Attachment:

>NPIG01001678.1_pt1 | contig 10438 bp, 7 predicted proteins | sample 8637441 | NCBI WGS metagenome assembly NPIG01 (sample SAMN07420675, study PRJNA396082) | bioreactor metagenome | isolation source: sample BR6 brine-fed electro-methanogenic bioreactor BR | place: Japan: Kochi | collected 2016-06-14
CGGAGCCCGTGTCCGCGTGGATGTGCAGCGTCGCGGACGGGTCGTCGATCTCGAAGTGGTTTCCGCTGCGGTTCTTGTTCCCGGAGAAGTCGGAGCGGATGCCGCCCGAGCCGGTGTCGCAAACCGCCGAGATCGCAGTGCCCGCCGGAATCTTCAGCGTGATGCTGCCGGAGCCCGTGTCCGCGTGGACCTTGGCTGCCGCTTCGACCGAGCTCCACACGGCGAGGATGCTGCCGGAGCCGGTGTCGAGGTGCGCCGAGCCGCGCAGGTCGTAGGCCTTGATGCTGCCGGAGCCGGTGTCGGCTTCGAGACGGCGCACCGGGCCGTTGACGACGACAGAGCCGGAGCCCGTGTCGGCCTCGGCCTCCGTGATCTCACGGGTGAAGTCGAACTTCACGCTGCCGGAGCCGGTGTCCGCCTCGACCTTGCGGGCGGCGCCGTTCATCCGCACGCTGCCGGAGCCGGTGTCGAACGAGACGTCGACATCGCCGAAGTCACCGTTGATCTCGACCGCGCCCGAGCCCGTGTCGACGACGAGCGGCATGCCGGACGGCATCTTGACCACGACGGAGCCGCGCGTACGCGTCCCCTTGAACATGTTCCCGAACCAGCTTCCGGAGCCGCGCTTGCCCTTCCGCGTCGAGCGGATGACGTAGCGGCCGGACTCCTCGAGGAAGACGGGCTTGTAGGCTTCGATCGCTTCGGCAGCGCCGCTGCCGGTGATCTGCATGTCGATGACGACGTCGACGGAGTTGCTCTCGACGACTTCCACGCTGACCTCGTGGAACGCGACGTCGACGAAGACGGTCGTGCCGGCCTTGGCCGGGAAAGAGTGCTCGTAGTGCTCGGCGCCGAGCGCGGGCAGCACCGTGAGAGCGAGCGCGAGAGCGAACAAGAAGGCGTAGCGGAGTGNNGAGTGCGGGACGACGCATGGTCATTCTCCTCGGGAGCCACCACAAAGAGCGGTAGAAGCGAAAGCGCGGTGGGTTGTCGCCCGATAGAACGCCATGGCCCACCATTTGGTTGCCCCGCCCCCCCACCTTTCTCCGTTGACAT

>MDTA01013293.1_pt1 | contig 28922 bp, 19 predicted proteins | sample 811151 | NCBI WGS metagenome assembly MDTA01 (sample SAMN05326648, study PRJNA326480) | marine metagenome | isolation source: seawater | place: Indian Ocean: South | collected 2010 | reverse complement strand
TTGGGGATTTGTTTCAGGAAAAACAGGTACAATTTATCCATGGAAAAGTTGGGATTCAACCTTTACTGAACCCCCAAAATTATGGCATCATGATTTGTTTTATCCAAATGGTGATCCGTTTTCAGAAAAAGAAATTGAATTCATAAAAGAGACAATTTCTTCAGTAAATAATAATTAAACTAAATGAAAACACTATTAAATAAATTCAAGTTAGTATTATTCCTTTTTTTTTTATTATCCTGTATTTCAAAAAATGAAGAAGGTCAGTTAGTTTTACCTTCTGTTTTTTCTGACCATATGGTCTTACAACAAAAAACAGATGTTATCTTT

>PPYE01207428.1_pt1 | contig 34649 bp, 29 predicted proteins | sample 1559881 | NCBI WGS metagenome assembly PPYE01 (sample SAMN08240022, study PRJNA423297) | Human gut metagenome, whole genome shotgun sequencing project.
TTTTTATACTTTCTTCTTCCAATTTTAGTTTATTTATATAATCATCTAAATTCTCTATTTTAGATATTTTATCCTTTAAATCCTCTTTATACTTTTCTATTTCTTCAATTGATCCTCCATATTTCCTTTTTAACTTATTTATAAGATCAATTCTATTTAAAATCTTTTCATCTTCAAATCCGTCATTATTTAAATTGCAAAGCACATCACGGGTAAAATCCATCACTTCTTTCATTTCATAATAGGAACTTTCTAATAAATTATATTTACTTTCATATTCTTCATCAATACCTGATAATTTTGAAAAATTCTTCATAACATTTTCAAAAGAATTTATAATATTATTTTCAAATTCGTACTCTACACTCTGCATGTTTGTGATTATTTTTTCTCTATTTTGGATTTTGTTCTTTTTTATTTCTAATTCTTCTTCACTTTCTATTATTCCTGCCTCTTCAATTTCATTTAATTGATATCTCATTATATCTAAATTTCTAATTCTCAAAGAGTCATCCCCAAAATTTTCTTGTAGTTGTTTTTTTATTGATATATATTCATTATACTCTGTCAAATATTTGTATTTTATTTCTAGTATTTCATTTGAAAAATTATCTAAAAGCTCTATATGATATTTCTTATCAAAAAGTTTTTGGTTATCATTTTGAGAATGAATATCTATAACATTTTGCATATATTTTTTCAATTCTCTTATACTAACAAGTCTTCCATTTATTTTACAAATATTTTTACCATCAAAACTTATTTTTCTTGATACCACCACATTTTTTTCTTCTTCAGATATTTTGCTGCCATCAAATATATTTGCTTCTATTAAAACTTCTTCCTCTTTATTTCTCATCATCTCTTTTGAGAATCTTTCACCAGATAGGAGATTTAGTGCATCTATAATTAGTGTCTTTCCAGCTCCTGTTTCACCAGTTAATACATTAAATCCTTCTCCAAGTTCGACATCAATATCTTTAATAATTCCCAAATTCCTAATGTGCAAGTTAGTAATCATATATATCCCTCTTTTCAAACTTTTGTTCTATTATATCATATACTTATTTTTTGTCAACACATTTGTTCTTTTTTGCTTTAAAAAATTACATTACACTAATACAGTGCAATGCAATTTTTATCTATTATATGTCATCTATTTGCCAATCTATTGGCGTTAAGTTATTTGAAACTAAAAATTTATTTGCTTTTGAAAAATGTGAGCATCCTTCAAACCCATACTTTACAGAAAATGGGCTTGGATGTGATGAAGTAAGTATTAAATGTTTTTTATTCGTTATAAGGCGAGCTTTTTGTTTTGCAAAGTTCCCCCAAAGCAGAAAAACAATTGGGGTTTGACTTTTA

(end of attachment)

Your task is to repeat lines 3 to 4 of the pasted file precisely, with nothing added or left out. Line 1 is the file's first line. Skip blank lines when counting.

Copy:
>MDTA01013293.1_pt1 | contig 28922 bp, 19 predicted proteins | sample 811151 | NCBI WGS metagenome assembly MDTA01 (sample SAMN05326648, study PRJNA326480) | marine metagenome | isolation source: seawater | place: Indian Ocean: South | collected 2010 | reverse complement strand
TTGGGGATTTGTTTCAGGAAAAACAGGTACAATTTATCCATGGAAAAGTTGGGATTCAACCTTTACTGAACCCCCAAAATTATGGCATCATGATTTGTTTTATCCAAATGGTGATCCGTTTTCAGAAAAAGAAATTGAATTCATAAAAGAGACAATTTCTTCAGTAAATAATAATTAAACTAAATGAAAACACTATTAAATAAATTCAAGTTAGTATTATTCCTTTTTTTTTTATTATCCTGTATTTCAAAAAATGAAGAAGGTCAGTTAGTTTTACCTTCTGTTTTTTCTGACCATATGGTCTTACAACAAAAAACAGATGTTATCTTT